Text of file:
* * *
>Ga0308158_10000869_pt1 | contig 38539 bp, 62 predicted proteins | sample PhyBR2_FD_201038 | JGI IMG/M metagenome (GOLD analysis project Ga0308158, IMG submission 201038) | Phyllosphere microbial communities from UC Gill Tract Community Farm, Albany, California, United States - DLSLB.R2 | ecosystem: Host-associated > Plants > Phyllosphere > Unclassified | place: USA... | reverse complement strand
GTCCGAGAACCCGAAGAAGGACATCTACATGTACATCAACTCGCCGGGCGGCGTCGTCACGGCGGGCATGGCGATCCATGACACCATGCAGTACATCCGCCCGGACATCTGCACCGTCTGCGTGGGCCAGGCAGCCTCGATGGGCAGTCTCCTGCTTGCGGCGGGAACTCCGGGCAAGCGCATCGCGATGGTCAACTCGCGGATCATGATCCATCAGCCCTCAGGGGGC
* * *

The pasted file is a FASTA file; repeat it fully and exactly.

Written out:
>Ga0308158_10000869_pt1 | contig 38539 bp, 62 predicted proteins | sample PhyBR2_FD_201038 | JGI IMG/M metagenome (GOLD analysis project Ga0308158, IMG submission 201038) | Phyllosphere microbial communities from UC Gill Tract Community Farm, Albany, California, United States - DLSLB.R2 | ecosystem: Host-associated > Plants > Phyllosphere > Unclassified | place: USA... | reverse complement strand
GTCCGAGAACCCGAAGAAGGACATCTACATGTACATCAACTCGCCGGGCGGCGTCGTCACGGCGGGCATGGCGATCCATGACACCATGCAGTACATCCGCCCGGACATCTGCACCGTCTGCGTGGGCCAGGCAGCCTCGATGGGCAGTCTCCTGCTTGCGGCGGGAACTCCGGGCAAGCGCATCGCGATGGTCAACTCGCGGATCATGATCCATCAGCCCTCAGGGGGC